Color Management: Printing Without Pain, Part 2
You need a printer profile for each combination of paper and ink you use on your printer. Even though you will most often use the same ink set all the time, you will still need a profile for each type of paper you use. So, where do you get them?
Most printers now come with at least a limited set of ICC profiles. Although it would be nice if all did, they don't. Before you assume that yours didn't though, double check in some of the miscellaneous folders on the CD that came with it. In at least some cases, they are there but not installed by default. If you still can't find them, look on the manufacturer's website and you may be able to download them. Even if yours did come with profiles, you may find updated ones there anyway so it's a good idea to take a look. For my Epson 2200, it came with some profiles but there were far better ones on Epson's site as part of the P.I.M. (Print Image Matching) plug-in download. I didn't bother with installing the plug-in but merely unzipped the download and copied the profiles onto my system. If you are using third-party papers instead of those made by your printer manufacturer, you might want to check on their website. Many now provide downloadable profiles for popular printers.
If you still can't find profiles for the paper you will be using, you might look at either Inkjet Mall or Dry Creek Photo, both of which can custom make a profile for a reasonable fee for whatever you are using. Monaco Systems, ColorVision and others also sell software/hardware solutions for making your own profiles at home. You are likely to get better results from one of the previous options though since both utilize quite expensive photospectrometer-based systems to make extremely high quality profiles. It is unlikely that you could match the technology they are able to throw at the problem.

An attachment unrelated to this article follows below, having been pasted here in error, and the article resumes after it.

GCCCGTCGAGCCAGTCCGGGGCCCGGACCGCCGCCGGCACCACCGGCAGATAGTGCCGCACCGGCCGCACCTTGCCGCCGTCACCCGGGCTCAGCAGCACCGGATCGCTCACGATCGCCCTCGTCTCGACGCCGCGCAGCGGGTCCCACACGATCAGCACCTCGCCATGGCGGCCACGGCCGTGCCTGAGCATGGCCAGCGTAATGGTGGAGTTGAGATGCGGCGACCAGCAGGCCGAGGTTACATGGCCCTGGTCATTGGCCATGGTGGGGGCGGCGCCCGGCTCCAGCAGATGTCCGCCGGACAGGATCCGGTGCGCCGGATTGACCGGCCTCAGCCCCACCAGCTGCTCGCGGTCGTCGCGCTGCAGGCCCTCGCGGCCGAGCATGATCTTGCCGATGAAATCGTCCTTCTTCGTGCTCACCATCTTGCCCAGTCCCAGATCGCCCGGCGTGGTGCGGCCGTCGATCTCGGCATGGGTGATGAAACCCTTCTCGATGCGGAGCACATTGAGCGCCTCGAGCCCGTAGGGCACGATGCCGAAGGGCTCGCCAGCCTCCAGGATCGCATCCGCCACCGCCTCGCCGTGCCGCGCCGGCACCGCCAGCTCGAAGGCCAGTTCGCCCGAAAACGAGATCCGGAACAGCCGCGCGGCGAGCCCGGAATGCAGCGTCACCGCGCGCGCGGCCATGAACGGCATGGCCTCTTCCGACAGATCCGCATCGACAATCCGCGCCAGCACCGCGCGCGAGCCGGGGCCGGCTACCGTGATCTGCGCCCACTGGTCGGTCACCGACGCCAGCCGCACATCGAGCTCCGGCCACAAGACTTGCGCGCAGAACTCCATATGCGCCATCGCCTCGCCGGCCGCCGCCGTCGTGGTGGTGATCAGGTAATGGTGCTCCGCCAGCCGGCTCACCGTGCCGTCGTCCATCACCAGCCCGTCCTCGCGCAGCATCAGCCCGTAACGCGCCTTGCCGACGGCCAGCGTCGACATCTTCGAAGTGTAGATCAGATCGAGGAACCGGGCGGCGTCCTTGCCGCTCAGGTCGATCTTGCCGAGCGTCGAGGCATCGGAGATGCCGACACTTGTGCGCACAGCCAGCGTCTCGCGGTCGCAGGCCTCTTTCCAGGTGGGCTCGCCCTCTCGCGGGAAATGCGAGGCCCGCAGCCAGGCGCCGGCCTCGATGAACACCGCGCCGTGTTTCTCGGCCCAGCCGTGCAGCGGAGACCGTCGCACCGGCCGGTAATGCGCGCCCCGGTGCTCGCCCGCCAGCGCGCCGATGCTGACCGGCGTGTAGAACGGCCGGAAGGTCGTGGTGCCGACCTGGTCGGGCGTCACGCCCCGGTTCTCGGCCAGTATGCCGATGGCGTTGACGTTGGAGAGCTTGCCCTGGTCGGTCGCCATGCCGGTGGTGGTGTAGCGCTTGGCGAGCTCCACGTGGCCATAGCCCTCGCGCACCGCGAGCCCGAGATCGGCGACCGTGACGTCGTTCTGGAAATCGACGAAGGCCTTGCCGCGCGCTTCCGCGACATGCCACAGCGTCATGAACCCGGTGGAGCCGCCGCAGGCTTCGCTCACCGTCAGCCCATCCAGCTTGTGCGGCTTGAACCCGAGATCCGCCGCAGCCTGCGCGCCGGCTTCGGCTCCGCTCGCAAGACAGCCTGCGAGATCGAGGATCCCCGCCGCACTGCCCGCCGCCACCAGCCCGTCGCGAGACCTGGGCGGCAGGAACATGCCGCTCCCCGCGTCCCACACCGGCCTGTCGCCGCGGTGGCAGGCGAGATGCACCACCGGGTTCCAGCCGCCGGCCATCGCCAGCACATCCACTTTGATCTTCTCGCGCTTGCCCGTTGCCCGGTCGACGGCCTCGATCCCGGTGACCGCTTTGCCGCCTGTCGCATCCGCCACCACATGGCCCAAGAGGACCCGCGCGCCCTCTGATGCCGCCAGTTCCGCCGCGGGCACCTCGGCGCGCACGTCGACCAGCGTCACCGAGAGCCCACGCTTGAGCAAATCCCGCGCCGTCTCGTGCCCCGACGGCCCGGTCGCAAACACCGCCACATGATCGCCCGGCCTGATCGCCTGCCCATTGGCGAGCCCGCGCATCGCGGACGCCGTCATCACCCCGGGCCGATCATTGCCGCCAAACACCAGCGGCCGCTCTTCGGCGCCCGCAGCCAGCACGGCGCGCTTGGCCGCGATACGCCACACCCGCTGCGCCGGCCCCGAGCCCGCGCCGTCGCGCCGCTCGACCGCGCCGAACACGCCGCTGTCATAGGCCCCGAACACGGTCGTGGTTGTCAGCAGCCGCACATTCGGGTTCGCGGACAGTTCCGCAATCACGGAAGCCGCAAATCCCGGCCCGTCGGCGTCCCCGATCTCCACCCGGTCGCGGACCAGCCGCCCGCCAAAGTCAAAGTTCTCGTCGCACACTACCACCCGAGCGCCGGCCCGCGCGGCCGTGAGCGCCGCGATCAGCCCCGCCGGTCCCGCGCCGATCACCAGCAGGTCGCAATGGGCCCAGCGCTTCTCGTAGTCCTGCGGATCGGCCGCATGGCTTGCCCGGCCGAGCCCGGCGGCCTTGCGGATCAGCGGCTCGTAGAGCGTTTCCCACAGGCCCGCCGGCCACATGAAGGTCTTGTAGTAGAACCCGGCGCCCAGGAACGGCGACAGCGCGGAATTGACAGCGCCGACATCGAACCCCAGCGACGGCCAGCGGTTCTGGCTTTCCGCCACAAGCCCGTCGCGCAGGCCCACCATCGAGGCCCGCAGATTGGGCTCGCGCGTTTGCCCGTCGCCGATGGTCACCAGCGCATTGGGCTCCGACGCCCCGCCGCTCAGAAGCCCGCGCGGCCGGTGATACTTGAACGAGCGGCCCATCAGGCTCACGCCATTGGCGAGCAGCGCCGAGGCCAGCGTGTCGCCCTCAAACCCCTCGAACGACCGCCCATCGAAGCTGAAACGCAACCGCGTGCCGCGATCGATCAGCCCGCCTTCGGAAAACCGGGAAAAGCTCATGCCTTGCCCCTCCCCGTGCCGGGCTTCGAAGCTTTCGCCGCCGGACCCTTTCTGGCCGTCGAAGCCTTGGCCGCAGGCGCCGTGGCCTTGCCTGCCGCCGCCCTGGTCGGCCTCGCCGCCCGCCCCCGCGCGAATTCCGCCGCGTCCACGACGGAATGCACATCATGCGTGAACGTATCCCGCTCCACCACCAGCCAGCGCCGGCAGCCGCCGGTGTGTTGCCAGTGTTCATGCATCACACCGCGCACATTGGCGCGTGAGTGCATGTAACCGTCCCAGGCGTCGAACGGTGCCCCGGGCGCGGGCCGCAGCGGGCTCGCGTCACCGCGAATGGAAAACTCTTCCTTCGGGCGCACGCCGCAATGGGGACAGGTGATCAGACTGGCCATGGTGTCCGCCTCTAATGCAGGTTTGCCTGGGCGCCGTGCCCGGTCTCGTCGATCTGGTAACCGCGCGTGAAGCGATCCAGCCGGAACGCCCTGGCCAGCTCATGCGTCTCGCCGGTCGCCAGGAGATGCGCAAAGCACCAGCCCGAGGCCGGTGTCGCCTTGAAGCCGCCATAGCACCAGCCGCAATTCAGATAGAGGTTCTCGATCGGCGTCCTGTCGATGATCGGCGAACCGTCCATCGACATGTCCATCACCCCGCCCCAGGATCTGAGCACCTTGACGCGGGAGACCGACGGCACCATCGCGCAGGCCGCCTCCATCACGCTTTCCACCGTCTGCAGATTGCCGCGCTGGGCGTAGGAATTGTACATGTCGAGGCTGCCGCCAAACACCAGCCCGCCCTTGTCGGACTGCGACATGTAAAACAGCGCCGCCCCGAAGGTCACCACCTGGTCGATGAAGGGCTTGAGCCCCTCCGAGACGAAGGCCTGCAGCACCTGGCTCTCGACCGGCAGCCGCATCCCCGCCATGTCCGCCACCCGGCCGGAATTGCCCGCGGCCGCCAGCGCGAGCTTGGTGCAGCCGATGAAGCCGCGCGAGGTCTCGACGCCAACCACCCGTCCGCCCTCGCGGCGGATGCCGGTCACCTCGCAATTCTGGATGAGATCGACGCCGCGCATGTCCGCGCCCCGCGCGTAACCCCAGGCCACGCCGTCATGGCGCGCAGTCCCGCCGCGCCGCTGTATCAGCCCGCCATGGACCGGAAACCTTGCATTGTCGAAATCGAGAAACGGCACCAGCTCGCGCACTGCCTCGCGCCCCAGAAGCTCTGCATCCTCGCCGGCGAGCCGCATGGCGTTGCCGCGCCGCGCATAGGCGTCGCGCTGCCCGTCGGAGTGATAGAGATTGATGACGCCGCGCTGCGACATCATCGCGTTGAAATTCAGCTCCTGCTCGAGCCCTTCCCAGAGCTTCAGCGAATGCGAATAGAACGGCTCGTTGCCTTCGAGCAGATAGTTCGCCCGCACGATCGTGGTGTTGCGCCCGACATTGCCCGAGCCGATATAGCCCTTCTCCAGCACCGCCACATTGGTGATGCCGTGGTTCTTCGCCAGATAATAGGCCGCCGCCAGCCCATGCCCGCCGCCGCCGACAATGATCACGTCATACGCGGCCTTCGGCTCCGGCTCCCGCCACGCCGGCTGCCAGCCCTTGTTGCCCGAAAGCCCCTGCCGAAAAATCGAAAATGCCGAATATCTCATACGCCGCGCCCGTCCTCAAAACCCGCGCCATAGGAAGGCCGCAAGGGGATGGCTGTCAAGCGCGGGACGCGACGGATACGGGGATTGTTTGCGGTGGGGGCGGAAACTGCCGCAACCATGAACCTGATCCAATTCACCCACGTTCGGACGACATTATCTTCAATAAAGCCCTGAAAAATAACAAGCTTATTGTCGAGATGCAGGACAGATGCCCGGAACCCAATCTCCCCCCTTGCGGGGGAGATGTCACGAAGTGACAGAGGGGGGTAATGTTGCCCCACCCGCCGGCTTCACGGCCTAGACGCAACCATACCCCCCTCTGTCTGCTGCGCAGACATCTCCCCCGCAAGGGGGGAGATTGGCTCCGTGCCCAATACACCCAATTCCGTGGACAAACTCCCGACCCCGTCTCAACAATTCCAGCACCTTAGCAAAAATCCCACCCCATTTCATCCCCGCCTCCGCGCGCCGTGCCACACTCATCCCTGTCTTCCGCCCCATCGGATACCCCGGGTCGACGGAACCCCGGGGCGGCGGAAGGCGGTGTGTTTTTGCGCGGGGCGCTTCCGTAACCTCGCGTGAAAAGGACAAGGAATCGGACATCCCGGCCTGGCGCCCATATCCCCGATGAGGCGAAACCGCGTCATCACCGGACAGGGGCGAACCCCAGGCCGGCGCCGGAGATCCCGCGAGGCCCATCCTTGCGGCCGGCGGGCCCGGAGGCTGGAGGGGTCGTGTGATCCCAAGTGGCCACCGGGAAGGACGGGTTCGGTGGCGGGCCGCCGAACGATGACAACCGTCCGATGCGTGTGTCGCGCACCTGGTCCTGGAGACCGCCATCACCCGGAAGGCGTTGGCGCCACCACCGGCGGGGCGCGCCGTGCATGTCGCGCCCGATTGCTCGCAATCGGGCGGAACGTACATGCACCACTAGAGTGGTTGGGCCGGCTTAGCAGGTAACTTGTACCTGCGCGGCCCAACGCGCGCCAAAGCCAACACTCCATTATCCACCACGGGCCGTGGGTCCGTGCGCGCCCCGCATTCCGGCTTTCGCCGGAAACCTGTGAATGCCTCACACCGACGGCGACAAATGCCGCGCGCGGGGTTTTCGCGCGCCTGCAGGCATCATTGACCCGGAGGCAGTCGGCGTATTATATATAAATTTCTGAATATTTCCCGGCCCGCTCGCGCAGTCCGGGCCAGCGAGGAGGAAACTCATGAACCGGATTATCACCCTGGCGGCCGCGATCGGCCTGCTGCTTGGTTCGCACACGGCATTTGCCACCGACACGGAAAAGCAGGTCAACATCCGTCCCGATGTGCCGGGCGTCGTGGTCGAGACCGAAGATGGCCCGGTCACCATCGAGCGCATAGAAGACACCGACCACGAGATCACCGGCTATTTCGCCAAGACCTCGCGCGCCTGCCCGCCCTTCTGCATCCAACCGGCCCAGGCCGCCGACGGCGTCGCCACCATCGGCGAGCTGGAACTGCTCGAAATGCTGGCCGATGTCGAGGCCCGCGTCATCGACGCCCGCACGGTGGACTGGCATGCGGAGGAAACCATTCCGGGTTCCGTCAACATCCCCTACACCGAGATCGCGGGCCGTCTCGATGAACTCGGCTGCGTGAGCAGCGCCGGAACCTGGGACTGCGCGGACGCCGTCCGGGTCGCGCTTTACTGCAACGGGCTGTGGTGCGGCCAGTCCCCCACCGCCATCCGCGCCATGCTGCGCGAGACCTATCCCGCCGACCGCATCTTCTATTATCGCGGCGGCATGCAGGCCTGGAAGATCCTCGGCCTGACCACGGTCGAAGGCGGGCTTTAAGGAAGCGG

Where they go on your system depends on the operating system you are running:
| Operating System
|| Color Profile Folder
|Windows 98 & ME
|Windows NT & 2000
|Mac OS 9
||System Folder/Colorsync Profiles
|Mac OS X
||/Library/Colorsync/Profiles (System wide)
~/Library/Colorsync/Profiles (User folder)
When you print, your objective is to convert the data in your image using the appropriate profile once and only once. If you merely enter the profile name in every blank you can find related to printing though you will end up correcting for the color response of your printer several times over. Not good — unless you like horrible colors that is. If using a profile once when printing is a good thing, using it more than once does not make it better.
You could let your operating system do it by selecting the profile in your printer driver. Even if your driver does offer a preview window, it would be too late to change anything if you didn't like what you saw.
You could do it in the Print with Preview dialog in Photoshop. Although the preview window here is much more accurate than what most printer drivers provide, there's still little you can do if you don't like the look of things other than to hit Cancel and make any needed adjustments.